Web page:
Not all of Auerbach’s discussions on the intricacies of code will be absorbing to all readers, in part because the content can be arcane. But in these sections and others — including those relating Auerbach’s hard-earned learning experiences at Microsoft and Google — one of the central themes is that the interaction between software engineers and computers is a dynamic, and sometimes volatile, two-way street. Computers can be precise, and they can interact with enormous amounts of data in ways that human beings simply cannot. But they can also spit out results which reflect our biases, mistakes, and sometimes sheer carelessness.
As Auerbach demonstrates throughout the book, there are many implications of this. In some cases, the implications are subtle and rather innocuous; in others, they are explicit and detrimental. In one of the book’s most sustained chapters, Auerbach describes how technology can easily end up eroding the exquisitely nuanced pictures of our human selves. There are multiple, complicated reasons for this, but one of them is an ill-guided reliance on taxonomies along with the algorithms which are created to (more or less) follow those taxonomies. As Auerbach writes, “By standardizing classification and making explicit our social classifications, computers have amplified the gaps and biases in our concepts to their breaking point.”
Auerbach examines this trend from a variety of angles — from personality tests such as the Myers-Briggs Type Indicator, to big data and Facebook’s “like” system — as well as the many well-known ramifications of this phenomenon. One of his most trenchantly argued points is that while classifying and labeling people for data purposes may sometimes be relatively harmless, others times they’re not; and when labels and data stick to a person, sometimes indefinitely, people are reduced from their unique selves to rigid (and often inaccurate) digital identities.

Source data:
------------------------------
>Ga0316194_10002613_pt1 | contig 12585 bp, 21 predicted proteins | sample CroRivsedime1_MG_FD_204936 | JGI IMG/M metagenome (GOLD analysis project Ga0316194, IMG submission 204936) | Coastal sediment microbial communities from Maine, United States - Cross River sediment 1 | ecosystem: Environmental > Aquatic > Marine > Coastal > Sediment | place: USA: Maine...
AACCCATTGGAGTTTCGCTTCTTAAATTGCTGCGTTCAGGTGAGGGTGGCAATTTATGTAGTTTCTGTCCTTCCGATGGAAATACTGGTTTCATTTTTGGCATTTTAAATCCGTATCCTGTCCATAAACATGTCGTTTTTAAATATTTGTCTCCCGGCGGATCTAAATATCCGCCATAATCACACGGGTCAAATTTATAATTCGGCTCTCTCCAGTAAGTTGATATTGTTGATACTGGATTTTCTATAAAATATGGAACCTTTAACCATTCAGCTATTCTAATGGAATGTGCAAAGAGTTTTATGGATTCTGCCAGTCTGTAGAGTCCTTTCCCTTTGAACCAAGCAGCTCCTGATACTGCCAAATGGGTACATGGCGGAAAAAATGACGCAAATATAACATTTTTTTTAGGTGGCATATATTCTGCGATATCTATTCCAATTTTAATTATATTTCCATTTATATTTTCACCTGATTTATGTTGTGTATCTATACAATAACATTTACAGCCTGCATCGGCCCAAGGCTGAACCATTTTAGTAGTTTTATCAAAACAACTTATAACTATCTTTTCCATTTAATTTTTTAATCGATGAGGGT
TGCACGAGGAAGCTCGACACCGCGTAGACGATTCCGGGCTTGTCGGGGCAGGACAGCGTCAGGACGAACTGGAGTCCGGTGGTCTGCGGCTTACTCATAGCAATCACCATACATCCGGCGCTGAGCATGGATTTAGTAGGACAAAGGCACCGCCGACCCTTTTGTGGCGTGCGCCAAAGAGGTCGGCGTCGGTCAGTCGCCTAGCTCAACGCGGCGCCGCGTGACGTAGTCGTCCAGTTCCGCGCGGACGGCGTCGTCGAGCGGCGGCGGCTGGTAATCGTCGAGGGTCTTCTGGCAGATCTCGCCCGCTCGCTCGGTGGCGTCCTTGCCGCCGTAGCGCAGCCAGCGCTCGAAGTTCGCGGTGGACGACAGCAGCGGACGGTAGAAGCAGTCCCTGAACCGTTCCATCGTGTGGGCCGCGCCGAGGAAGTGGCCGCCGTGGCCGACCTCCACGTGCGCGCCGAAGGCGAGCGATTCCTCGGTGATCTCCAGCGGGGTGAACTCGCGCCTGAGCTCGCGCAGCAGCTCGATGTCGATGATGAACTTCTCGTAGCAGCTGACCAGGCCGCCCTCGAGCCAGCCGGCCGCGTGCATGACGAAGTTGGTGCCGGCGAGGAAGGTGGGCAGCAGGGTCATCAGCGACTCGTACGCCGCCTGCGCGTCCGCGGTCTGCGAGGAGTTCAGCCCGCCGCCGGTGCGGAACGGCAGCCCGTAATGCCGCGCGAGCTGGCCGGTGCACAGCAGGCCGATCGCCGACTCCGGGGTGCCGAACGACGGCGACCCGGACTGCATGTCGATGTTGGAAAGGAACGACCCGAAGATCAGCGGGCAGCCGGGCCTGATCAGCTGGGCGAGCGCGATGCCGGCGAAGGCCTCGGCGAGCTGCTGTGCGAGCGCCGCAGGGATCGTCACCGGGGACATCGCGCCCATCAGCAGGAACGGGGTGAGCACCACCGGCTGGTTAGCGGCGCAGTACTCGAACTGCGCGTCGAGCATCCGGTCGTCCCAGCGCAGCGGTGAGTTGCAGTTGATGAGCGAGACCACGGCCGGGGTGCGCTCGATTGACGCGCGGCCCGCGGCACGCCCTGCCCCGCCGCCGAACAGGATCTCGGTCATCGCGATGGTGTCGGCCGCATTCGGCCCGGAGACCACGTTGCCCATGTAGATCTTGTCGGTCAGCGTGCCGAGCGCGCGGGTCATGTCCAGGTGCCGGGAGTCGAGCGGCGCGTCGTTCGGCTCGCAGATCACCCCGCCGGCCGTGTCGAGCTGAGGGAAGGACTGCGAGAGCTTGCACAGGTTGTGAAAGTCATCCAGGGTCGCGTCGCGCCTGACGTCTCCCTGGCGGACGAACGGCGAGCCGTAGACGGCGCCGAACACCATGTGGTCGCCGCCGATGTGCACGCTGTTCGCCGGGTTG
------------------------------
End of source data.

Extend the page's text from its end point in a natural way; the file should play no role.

Furthermore, argues Auerbach, classifications which do not sufficiently take into account the nuances of our protean world become dangerous when we treat them as matter of fact. He writes, “Such a classification becomes an ontology to us, a way of seeing and carving up the world.” This is a point that Auerbach elaborates on in many sections of the book, and it makes for some of his most compelling discussions.
Bitwise is a smart and challenging book — but also a peculiar one. While it can comfortably be classed as memoir, it’s certainly other genres as well (namely philosophical essay and condensed history), and often times it’s many things at once in the span of a single section. For precisely that reason, there are times when the book feels jumbled and confusing, sometimes irritatingly so. But because Auerbach is a wonderfully idiosyncratic writer — and often a humorous one as well — lapses in this regard don’t significantly take away from the book’s many attractions. Auerbach has written insightfully on how we influence technology, and vice versa. In doing so, he has also written a powerful reflection on the differences between ourselves and our machines.